|Georgian Central Banker Sees No Need to Raise Rates to Fight Price Growth|
|February 28, 2011|
By Agnes Lovasz
Georgia has lifted borrowing costs enough to keep inflation expectations in check and more monetary tightening would impede economic growth, central bank Governor Giorgi Kadagidze said.
“At this point, we don’t see a reason for further tightening,” Kadagidze said in an interview in London on Feb. 25. “We stand ready to go for more tightening in case it’s necessary, but at this stage, it’s not necessary anymore.”
Policy makers have increased the key refinancing rate five times since June by a total of 3 percentage points to 8 percent after a heat wave in neighboring Russia cut wheat supplies and global agriculture and energy prices surged.
The bank’s main goal is to prevent the pickup in food and energy price inflation from increasing cost pressures and wage demands across the economy or causing price growth for other products and services, Kadagidze said.
Food makes up about two-thirds of the consumer-price index in Georgia. The bank last lifted borrowing costs on Feb. 16 by half a point after the inflation rate rose to 12.3 percent in January, the highest since August 2008.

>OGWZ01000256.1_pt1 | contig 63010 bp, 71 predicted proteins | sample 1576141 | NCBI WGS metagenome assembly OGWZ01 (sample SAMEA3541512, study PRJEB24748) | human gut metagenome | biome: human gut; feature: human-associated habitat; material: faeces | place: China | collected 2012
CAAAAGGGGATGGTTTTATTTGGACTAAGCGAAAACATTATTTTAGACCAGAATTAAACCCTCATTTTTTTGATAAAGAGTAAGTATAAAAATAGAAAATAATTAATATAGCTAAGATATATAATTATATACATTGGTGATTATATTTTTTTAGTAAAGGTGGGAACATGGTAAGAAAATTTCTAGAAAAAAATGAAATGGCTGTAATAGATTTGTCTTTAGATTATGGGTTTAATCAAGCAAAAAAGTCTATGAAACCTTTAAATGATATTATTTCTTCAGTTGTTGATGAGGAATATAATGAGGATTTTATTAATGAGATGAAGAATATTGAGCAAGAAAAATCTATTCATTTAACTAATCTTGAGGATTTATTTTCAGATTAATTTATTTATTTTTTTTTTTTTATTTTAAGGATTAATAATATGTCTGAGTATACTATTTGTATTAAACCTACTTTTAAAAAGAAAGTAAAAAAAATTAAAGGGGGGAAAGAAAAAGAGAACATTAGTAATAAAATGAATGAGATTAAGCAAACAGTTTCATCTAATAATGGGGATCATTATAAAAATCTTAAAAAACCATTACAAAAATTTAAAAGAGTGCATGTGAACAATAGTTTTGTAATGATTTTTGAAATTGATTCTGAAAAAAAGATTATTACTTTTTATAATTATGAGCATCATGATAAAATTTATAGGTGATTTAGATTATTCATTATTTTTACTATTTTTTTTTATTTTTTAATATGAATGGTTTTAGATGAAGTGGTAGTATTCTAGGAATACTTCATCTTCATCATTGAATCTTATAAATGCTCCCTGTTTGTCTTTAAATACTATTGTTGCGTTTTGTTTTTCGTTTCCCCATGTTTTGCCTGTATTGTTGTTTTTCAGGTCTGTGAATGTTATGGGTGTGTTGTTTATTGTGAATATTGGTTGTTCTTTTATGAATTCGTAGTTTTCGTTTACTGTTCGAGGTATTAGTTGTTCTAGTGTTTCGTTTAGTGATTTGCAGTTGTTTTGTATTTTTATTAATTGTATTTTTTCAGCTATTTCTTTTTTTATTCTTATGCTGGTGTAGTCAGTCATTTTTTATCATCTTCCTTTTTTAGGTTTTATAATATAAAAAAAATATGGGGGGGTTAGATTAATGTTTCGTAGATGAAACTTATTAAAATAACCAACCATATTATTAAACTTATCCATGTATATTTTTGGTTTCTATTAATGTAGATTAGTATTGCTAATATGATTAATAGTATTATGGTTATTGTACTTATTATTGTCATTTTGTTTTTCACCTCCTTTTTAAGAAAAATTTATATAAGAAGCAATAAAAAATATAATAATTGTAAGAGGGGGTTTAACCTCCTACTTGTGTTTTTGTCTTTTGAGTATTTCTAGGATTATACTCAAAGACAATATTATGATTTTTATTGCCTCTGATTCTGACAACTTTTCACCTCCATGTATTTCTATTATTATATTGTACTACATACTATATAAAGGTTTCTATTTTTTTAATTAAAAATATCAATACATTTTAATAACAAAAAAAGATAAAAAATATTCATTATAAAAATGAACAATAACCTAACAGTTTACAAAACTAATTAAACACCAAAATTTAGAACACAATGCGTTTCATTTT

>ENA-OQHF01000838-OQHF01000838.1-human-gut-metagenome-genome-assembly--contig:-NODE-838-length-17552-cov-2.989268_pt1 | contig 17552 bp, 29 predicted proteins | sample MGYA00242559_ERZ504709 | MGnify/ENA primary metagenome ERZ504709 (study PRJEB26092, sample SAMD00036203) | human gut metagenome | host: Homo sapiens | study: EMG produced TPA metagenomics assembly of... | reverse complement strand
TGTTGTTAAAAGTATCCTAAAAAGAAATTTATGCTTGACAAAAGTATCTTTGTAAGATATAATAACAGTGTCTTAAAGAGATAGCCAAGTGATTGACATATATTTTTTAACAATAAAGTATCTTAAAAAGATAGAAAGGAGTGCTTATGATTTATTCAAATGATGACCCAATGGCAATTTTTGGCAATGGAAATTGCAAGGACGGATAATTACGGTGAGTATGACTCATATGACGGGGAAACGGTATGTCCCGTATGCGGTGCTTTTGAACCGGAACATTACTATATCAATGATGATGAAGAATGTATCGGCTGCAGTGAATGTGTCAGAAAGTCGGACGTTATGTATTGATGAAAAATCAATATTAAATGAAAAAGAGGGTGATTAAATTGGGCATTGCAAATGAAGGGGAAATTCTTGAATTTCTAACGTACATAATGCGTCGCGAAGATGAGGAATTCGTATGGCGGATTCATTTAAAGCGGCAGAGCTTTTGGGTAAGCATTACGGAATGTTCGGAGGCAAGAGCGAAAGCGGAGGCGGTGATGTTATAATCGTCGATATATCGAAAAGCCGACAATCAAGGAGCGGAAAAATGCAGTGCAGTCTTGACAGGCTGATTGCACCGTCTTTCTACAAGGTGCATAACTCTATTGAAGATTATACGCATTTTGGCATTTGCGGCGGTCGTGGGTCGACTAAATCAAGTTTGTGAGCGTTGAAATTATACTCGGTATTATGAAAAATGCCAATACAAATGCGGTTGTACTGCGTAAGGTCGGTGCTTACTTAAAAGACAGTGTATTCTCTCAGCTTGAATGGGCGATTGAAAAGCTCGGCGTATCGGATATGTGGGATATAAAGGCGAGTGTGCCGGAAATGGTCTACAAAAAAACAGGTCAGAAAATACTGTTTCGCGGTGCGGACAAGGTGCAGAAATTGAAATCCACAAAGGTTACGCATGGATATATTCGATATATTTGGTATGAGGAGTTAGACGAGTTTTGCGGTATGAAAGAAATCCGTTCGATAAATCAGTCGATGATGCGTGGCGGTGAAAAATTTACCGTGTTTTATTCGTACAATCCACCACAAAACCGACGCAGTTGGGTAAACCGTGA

“We did our best to ensure the second-round wave isn’t taking place,” he said. Further rate increases won’t prevent food prices from accelerating and may “kill the growth in other sectors.”
Inflation will begin to moderate in the second half of the year and slow to less than 10 percent by the end of the year, Kadagidze said. It was impossible to make a year-end forecast because the crisis in the Middle East and North Africa was stoking commodity prices, he said.
“I’m very confident by the end of the year we will have single-digit inflation,” he said, adding the price growth will approach the bank’s target rate of 6 percent within three years.
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